Bekaa Valley, Lebanon
Dating back 5,000 years, Lebanon is among the oldest sites of wine production in the world. The Phoenicians along the coast were instrumental in spreading viticulture techniques throughout the Mediterranean, making and trading wines long before the Greeks and Romans. The majority of the vines today are grown 1,200 meters above sea level in Baalbeck, the ancient Greek city in the Bekaa Valley. French influence on the country is evident in today's varietals: Cinsaut, Carignan, Cabernet Sauvignon, Merlot, Mourvedre, Grenache, and Syrah.
Casablanca Valley, Chile
Walled in by the densely forested Andes and sprinkled with a Pacific sea breeze, the fertile valleys of Chile harbor an increasingly expansive wine industry. When most of us think of the wines from Chile, we ruminate over the reds - Cabernet Sauvignon, Merlot, and Carmenere. The cool Casablanca Valley between Santiago and Valparaiso is trying to change that. This area is the Chilean home for white wine, with zesty Sauvignon Blanc and creamy Chardonnay. Nonetheless, if you're a stickler for reds, Casablanca Valley's muscular Pinot Noirs are equally noteworthy.
Central Otago, New Zealand
Sure, everybody knows about Marlborough and the big guns Cloudy Bay and Kim Crawford. But, New Zealand is bursting with overlapping wine regions, and the country has a lot more to offer than Sauvignon Blanc. Nestled in the sharp valleys of the Southern Alps, Central Otago is one of the world's southernmost wine regions. While the bottles from here may not be cheap, the Pinot Noirs are some of the finest in the world.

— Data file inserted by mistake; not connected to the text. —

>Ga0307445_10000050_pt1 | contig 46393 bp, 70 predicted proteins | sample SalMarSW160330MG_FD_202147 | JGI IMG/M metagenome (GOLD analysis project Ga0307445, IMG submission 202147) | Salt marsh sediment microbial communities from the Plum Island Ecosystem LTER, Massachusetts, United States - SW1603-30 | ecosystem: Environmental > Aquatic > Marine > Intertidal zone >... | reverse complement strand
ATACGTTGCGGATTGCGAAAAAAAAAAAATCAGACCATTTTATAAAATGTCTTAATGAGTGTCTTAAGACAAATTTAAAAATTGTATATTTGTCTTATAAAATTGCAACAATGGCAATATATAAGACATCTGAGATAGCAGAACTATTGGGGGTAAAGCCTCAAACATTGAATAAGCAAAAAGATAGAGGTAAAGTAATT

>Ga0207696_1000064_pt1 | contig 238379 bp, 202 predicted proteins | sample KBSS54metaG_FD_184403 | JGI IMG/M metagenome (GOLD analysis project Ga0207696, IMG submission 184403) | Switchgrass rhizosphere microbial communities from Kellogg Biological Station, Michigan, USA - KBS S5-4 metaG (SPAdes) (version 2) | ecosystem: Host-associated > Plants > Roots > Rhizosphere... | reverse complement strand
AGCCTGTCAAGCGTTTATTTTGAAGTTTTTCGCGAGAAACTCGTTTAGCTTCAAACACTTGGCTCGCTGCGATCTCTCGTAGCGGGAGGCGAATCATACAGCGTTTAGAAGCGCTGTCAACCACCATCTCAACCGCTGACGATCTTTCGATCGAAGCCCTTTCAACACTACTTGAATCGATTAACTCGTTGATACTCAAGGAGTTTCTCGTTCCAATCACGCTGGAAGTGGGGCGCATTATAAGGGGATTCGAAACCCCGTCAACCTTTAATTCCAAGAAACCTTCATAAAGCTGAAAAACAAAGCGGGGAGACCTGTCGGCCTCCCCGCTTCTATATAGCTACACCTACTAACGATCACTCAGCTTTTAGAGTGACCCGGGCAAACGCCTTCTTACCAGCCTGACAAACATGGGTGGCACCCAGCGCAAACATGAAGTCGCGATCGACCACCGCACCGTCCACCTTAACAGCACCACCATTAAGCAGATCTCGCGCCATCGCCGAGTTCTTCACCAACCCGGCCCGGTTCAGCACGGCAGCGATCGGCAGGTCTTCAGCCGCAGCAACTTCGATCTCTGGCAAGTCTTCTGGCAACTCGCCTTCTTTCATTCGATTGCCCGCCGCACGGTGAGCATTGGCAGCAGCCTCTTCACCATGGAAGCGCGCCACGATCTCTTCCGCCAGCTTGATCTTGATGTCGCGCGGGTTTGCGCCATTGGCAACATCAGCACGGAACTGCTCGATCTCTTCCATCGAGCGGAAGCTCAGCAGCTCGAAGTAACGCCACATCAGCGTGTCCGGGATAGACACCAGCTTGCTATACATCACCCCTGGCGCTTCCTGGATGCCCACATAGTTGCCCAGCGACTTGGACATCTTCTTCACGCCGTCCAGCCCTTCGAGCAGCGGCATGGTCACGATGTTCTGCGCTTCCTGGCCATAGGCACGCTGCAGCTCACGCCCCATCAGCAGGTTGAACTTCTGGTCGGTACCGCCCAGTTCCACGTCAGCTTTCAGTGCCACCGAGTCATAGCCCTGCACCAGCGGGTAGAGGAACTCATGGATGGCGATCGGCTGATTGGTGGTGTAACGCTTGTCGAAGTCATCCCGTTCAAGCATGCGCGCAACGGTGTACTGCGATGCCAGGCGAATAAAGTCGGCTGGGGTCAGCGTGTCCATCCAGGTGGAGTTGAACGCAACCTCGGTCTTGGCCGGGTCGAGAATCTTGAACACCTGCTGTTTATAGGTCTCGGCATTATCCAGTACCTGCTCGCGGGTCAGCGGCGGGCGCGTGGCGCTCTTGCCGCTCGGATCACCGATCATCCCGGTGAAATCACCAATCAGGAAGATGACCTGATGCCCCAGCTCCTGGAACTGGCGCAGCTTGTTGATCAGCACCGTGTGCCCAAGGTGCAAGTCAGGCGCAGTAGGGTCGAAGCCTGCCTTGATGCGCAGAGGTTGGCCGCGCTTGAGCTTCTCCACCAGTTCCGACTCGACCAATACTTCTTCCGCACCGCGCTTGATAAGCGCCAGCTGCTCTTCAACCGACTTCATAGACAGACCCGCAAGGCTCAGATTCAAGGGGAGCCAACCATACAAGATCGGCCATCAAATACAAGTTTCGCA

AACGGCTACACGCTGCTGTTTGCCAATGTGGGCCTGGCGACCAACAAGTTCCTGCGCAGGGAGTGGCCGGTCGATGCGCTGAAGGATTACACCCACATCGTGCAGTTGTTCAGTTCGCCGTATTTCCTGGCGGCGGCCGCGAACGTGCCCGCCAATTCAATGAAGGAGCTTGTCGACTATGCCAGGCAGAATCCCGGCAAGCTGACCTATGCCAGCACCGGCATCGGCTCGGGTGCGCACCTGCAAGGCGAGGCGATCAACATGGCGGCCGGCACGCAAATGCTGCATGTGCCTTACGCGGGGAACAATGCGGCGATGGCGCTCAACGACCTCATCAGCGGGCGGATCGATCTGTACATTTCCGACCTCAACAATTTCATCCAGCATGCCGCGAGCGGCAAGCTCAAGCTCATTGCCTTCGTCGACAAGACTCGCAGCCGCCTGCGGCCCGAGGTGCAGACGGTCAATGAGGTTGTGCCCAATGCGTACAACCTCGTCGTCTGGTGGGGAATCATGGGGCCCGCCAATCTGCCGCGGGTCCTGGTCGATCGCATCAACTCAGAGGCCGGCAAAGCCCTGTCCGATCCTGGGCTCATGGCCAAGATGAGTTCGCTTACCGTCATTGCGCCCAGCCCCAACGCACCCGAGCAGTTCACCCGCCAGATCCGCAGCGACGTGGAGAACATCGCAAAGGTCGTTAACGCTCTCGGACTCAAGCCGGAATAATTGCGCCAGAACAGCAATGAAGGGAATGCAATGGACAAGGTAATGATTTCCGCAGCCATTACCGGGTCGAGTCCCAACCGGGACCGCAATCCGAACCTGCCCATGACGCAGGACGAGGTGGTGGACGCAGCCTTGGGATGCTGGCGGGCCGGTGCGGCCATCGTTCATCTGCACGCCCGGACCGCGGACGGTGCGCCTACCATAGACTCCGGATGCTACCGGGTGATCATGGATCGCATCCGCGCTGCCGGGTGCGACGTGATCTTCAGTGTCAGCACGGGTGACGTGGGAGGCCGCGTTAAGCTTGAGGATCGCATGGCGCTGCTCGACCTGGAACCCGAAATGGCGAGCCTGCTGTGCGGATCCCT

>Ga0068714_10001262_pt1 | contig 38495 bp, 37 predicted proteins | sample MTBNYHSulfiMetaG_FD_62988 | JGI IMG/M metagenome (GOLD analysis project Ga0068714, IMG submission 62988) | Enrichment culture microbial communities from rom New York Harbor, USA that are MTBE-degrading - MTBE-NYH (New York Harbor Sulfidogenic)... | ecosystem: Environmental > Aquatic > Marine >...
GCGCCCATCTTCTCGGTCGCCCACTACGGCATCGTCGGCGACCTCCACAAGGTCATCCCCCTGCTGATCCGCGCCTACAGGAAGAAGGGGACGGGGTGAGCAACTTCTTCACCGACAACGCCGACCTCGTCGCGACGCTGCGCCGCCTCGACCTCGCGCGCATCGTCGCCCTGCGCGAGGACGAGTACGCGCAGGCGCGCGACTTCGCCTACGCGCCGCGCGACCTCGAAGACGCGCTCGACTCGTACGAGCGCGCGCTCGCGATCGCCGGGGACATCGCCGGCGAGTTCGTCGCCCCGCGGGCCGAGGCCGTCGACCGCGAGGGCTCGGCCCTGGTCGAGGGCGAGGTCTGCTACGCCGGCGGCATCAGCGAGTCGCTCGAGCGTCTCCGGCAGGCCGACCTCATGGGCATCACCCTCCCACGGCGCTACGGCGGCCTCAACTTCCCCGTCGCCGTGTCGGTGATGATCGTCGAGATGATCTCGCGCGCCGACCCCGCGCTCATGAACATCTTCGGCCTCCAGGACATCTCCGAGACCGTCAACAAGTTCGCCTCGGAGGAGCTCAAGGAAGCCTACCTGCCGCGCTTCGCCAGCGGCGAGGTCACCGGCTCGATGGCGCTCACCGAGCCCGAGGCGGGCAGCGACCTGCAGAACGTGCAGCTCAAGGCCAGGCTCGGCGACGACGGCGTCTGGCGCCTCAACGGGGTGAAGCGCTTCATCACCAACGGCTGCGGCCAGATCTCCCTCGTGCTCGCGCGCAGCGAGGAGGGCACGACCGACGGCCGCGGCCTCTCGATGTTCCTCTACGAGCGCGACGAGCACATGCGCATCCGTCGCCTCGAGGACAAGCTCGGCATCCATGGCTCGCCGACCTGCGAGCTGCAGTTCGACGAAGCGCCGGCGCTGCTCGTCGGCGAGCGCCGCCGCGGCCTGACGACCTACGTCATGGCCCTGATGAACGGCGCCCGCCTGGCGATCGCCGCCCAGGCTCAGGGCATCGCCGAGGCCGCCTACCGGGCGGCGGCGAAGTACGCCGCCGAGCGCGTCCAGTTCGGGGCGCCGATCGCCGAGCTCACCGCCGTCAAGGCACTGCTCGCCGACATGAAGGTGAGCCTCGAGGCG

The 5th largest wine-producing state in the country, many Americans haven't even heard of Virginia wine. But, they are missing out. Virginians made some of the earliest wine in the Americas over four centuries ago. Thomas Jefferson even cultivated European grapes at Monticello. Yet, Virginia's first big success story came in 1873 when a native American grape, the Norton, was named best red wine of all nations at the Vienna World's Fair. The past twenty years have seen a boom in production with Viognier, Cabernet Franc, and the native Norton leading the way.
The tradition of great wine in Hungary dates back a thousand years. It may come as a surprise to many of us, but they've known they had good wine all along. In recent years, the Hungarian wine industry truly emerged from under the cloak of communism. Villany, along the southern border with Croatia, is the most developed and highly regarded region in the country. The warm, dry climate and volcanic soils make it an excellent host for Bordeaux varietals.